Note that according to good old tradition (that I hope will be followed in 2014) bugs that demonstrate a regression (make some feature that previously worked stop functioning as intended in a new release) are marked with "regression" tag at http://bugs.mysql.com.



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    Fun with Bugs #26 - MySQL bugs Oracle had not fixed for me (yet)
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    In the previous post in this series I've listed 15 MySQL bug reports, documentation and feature requests I've made in 2013 that got fixes or any other kind of solution. Now it's time to check what happened to the rest and try to think why.

    First of all, no MySQL bug reporter is perfect (if only Domas), so some bug reports may be false alarms ("Not a bug"), to hard to fix at any foreseeable future ("To be fixed later") or

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    Range access: now in an IN predicate near you.
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    Several users have reported that certain queries with IN predicates can’t use index scans even though all the columns in the query are indexed. What’s worse, if you reformulate your query without IN, the indexes are used. Let’s take some example query. Suppose we have a table with two indexed columns:CREATE TABLE t1 (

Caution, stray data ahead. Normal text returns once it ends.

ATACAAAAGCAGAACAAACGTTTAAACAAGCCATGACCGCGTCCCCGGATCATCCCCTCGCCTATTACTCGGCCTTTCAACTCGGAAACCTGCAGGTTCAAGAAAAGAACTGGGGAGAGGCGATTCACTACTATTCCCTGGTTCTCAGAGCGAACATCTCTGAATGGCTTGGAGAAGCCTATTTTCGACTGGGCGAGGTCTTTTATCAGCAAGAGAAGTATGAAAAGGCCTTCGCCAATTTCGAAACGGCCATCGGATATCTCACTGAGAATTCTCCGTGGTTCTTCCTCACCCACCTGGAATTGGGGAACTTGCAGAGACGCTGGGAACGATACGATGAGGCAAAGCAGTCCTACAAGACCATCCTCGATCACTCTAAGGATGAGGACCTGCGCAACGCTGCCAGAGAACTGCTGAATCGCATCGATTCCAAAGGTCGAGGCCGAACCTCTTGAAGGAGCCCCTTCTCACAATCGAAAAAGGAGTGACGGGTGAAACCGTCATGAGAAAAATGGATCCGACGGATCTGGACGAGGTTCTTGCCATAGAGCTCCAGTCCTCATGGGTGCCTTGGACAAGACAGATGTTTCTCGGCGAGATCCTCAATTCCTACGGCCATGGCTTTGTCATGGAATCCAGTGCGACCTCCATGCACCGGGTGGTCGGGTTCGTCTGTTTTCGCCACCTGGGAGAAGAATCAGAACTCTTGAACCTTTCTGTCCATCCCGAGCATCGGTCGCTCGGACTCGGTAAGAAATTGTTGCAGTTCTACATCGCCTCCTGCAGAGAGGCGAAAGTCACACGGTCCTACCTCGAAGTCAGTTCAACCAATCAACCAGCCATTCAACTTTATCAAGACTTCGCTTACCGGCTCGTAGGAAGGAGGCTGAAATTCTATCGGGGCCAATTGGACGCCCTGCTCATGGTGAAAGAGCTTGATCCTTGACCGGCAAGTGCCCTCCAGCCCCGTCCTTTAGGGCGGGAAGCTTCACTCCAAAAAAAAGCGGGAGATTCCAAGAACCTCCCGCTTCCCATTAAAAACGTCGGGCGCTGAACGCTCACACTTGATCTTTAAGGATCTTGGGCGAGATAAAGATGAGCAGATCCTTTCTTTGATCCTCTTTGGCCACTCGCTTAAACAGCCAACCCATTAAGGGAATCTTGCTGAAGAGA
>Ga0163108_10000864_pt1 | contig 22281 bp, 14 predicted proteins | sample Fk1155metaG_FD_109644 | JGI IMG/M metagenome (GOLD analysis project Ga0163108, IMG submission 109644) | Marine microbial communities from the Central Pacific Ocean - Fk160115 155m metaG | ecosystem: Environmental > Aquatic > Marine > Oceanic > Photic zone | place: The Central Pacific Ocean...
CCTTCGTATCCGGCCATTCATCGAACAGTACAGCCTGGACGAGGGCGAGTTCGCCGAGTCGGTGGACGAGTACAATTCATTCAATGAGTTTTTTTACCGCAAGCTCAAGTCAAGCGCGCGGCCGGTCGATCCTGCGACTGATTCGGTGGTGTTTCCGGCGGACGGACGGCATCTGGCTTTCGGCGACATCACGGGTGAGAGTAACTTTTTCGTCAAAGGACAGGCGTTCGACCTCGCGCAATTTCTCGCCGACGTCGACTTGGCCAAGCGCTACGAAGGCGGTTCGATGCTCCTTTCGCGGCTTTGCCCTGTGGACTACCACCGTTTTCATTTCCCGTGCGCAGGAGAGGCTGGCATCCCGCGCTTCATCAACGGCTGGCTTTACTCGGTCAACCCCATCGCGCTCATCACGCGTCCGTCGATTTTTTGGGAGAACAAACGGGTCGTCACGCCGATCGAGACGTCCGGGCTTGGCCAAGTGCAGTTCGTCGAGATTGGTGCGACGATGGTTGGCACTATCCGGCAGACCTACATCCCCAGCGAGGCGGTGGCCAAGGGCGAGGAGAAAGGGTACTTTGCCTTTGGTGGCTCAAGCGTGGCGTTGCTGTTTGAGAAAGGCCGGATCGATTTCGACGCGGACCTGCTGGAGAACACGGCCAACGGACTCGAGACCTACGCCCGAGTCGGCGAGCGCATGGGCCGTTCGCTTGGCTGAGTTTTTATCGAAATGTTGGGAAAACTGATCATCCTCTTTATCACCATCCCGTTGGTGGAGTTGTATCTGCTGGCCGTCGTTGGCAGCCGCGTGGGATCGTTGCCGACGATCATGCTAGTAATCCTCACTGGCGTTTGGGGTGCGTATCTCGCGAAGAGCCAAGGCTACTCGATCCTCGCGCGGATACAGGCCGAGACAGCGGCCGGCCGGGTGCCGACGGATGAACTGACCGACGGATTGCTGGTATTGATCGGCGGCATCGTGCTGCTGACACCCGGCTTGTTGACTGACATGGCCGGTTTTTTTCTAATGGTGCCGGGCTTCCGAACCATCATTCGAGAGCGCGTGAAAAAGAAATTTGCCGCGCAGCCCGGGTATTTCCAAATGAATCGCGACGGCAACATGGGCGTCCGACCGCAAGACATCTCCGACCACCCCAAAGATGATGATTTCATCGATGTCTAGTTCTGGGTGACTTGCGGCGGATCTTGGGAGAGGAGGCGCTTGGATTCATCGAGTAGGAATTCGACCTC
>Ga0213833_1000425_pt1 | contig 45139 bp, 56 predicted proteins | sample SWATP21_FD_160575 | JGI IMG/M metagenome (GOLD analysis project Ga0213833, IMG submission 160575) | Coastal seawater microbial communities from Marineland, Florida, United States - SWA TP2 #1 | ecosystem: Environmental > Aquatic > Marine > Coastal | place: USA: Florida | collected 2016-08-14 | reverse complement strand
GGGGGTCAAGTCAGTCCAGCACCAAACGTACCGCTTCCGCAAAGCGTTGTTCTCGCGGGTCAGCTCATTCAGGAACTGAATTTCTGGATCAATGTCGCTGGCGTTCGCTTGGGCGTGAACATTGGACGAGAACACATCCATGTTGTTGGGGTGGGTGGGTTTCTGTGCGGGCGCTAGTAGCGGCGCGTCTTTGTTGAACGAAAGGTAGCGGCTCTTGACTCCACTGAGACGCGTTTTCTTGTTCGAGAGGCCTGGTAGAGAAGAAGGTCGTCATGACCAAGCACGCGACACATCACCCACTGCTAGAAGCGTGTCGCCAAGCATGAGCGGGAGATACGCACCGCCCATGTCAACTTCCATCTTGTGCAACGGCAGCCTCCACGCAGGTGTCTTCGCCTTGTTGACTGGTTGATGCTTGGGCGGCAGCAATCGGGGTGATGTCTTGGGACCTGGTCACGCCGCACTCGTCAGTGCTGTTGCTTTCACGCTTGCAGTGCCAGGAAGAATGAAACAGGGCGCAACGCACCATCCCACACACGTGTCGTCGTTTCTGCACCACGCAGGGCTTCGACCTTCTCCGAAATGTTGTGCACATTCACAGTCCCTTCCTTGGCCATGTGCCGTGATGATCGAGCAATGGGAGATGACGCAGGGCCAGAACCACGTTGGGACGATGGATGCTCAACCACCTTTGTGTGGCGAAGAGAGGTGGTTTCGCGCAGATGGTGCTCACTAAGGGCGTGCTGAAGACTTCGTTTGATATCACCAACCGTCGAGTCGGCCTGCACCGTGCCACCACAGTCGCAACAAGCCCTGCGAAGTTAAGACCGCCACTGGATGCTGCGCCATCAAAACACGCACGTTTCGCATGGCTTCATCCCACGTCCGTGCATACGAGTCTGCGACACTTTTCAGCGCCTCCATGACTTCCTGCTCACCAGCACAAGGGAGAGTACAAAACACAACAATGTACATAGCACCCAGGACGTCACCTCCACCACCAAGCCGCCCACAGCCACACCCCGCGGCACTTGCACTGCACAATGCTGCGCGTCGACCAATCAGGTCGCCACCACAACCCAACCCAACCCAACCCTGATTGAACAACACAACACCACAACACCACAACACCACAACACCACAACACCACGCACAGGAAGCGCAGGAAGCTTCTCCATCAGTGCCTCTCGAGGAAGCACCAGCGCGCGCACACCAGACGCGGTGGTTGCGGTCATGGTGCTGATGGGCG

col1 INTEGER,
      col2 INTEGER,
      …

      KEY key1( col1, col2 ) ); Let’s take a look at some queries that could take advantage of the key1 index to read rows without accessing the table.
  • SELECT col1, col2 FROM t1 WHERE col1 = 100;
  • SELECT col1, col2 FROM t1 WHERE col1 > 100 AND col1 < 200;
  • SELECT col1, col2 FROM t1 WHERE col1 > 100 AND col1 < 200 OR col1 > 300 AND col1 < 400;
  • SELECT col1, col2 FROM t1 WHERE col1 = 100 AND col2 > 100 AND cold2 <



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    WITH RECURSIVE and MySQL
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    If you have been using certain DBMSs, or reading recent versions of the SQL standard, you are probably aware of the so-called “WITH clause” of SQL.
    Some call it Subquery Factoring. Others call it Common Table Expression. A form of the WITH CLAUSE, WITH RECURSIVE”, allows to design a recursive query: a query which repeats itself again and again, each time using the results of the previous iteration. This can be quite useful to produce reports based on hierarchical data. And thus is an alternative to Oracle’s CONNECT BY. MySQL does not natively support WITH RECURSIVE, but it is easy to emulate it with a generic, reusable stored